The Federal Bureau of Investigation has announced the tools they used to get PlayPen members convicted was not malware. After refusing to disclose the methods use when ordered to by a judge, a lot of the FBI’s evidence was thrown out. Despite all of that, law enforcement officials continue to deny their network investigative technique uses malware.

FBI Still Refuses To Provide Proof

TheMerkle_PlayPen Court Case FBI Tor

The issues between the FBI and PlayPen convicts is far from resolved, as judges continue to offer contradicting rulings. One judge in Virginia ruled how the case against PlayPen member Edward Mathis should stand, regardless of how the evidence was gathered. Not too long ago, a different judge ruled against using FBI evidence in a similar case; the law enforcement agency refused to disclose details.

But the FBI is still not proving any insights as to how their network investigative technique works. One spokesperson told the media on Wednesday how they are not using malware, yet failed to provide any evidence to back up these claims. While no one is asking them to explain everything from a to z, some insights would be more than welcome.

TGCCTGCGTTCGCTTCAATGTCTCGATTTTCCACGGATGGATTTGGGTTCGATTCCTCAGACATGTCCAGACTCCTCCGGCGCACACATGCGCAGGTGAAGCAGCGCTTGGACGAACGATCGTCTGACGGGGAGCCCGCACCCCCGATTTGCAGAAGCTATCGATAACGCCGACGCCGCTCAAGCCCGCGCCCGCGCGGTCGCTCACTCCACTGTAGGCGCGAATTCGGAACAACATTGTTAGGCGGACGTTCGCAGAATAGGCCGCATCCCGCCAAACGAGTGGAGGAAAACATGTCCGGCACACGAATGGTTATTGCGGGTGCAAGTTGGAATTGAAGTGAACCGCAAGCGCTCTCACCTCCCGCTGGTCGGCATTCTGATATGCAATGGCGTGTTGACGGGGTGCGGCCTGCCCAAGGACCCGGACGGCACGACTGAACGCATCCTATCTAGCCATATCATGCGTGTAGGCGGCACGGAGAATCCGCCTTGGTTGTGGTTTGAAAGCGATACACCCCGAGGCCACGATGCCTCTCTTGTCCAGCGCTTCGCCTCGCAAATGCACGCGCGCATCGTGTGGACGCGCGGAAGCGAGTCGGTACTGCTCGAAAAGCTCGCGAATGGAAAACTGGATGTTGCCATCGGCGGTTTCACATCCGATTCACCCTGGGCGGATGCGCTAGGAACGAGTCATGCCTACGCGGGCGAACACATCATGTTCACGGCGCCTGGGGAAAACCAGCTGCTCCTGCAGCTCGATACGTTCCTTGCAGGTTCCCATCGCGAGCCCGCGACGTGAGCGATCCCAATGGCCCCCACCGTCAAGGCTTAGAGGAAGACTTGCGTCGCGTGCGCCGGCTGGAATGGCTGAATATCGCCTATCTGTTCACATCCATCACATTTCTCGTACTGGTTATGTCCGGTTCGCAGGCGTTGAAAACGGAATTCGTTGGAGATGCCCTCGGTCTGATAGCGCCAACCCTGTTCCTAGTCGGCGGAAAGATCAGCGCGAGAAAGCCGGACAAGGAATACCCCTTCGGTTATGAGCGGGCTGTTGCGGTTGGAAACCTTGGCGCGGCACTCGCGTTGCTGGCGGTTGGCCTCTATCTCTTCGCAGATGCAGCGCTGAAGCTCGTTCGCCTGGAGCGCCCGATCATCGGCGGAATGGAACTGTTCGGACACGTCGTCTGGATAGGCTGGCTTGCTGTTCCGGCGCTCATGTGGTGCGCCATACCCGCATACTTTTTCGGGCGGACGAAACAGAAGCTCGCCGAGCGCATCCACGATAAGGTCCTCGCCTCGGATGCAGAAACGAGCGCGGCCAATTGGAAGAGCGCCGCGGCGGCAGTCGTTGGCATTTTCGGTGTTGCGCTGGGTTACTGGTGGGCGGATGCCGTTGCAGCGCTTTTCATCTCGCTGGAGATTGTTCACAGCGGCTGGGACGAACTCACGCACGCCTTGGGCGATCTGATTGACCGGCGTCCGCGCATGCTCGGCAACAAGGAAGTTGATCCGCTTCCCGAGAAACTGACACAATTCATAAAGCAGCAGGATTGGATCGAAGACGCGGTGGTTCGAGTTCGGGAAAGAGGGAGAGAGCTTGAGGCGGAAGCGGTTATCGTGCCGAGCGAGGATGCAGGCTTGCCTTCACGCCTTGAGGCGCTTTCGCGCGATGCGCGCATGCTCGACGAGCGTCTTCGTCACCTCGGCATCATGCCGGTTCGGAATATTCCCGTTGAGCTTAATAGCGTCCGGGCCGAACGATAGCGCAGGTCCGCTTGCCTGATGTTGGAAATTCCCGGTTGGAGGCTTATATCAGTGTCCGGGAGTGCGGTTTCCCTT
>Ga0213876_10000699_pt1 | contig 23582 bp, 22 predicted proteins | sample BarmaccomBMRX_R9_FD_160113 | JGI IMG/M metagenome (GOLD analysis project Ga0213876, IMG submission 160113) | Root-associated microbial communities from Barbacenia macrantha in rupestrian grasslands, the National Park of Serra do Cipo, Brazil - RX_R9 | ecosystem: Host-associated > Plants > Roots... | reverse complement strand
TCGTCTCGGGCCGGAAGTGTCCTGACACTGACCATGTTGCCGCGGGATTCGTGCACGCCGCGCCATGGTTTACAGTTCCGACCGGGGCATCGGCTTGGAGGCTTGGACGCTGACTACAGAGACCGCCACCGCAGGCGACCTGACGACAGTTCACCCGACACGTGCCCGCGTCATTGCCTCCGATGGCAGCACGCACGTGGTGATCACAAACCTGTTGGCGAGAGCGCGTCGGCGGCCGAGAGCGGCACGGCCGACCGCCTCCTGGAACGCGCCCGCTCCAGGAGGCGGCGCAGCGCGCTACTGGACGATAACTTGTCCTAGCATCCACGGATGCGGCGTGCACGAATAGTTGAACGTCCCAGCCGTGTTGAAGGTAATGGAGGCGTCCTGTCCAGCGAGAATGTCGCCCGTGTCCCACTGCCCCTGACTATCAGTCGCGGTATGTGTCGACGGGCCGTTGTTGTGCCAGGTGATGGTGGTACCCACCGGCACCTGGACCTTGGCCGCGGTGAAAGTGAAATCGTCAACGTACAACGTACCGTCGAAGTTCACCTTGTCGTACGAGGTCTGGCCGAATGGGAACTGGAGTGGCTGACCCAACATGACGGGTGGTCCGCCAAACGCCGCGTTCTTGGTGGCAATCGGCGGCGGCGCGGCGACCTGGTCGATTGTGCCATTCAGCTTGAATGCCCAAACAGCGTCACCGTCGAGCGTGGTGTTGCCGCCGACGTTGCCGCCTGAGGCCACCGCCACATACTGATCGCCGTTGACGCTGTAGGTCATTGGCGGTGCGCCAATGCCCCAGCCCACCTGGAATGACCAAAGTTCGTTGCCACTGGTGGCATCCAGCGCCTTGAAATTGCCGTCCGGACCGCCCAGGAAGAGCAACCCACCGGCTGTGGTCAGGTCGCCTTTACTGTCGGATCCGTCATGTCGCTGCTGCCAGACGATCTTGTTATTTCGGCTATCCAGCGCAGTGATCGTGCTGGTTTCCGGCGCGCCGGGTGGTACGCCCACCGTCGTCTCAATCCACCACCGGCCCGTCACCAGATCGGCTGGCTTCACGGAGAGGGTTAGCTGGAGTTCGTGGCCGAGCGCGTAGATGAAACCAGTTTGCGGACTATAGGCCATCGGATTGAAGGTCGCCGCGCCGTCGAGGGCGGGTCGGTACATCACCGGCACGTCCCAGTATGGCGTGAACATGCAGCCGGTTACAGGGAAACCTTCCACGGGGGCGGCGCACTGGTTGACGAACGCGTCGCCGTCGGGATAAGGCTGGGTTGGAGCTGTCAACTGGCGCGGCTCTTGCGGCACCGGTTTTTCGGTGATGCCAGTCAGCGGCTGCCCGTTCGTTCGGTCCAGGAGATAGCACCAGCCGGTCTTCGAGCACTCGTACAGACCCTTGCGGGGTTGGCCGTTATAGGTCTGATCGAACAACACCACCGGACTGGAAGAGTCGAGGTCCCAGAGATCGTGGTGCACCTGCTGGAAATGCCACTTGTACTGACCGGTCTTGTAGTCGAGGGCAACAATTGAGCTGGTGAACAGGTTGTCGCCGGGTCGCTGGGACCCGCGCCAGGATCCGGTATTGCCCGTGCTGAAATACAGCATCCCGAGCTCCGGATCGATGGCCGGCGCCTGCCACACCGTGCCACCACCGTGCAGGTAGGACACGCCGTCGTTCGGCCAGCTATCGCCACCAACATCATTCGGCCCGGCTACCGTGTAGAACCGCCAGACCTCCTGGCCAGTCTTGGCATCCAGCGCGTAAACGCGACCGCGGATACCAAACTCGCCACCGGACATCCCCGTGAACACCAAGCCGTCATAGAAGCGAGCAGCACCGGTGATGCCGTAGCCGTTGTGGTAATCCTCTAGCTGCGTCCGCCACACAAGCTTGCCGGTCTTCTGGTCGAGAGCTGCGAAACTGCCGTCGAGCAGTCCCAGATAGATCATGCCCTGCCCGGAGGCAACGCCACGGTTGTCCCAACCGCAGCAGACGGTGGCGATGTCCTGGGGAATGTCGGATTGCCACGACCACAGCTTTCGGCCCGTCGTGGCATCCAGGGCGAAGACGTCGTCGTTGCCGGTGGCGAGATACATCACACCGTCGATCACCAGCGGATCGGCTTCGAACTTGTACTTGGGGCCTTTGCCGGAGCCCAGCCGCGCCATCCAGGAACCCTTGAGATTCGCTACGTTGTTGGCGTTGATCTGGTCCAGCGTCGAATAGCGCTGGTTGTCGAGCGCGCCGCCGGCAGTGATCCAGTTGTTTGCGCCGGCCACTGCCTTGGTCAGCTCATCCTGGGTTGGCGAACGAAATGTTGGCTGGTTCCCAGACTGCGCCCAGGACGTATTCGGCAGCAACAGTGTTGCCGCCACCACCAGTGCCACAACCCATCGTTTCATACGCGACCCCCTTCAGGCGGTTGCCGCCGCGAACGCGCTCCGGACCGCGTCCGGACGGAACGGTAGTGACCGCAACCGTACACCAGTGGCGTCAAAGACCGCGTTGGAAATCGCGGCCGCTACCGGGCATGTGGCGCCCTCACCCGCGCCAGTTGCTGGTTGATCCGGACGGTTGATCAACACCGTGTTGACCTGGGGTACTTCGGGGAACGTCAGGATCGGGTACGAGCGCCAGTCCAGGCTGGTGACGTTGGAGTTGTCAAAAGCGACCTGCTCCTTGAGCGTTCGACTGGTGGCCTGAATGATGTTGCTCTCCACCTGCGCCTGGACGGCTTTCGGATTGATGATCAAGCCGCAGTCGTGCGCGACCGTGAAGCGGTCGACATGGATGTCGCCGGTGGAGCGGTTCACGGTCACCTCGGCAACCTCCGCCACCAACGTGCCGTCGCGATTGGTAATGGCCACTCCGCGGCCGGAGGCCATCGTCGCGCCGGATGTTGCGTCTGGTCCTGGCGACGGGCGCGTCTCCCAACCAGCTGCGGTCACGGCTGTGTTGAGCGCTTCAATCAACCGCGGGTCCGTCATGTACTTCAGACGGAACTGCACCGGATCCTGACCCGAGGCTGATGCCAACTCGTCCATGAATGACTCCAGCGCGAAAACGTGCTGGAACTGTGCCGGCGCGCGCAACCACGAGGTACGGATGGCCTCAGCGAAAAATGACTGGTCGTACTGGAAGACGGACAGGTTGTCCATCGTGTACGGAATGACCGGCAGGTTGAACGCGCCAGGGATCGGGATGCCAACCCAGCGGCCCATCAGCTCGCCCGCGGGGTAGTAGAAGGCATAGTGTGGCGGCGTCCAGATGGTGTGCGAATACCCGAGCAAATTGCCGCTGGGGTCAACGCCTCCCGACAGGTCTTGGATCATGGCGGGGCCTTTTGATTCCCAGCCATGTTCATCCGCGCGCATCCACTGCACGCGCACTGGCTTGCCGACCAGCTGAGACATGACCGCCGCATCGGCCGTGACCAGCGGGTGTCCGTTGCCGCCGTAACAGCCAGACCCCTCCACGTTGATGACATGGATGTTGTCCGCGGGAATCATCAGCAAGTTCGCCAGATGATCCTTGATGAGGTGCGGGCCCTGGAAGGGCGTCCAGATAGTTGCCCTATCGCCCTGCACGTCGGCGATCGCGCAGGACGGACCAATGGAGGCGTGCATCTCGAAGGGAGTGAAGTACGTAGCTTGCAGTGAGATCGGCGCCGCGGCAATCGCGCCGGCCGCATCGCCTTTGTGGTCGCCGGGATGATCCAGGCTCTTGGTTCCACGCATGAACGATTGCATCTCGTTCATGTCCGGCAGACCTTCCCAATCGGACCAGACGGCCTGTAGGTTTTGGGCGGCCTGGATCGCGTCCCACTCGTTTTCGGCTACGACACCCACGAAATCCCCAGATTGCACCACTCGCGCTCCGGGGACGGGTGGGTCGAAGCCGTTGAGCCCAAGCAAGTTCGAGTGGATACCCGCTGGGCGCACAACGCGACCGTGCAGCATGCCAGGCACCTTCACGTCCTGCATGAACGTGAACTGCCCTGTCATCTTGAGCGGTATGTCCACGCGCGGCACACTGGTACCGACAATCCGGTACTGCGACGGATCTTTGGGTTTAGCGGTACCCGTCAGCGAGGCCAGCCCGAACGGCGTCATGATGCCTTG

Mathis, who will not have the case against him dismissed, felt he was being coerced into signing a statement detailing his crimes. However, the Virginia judge ruled there was no evidence to support these claims. However, there is the question of how the FBI obtained the evidence against this person, as well as the 134 other PlayPen members.

Revealing the true IP address of a Tor user is next to impossible with an exploit or malware. The FBI’s network investigation technique managed to do exactly that, albeit many feel the warrant for taking down PlayPen did not give them the legal right to use the malicious or illegal software.

This investigation may come around to bite the law enforcement agency in the rear, though. In a previous case, the FBI revealed the source code of their NIT tool. While this software does not alter security settings of target computers, the lines are blurring as to which part of that explanation suddenly makes it alright to deliberately infect consumer devices.

Source: Ars Technica

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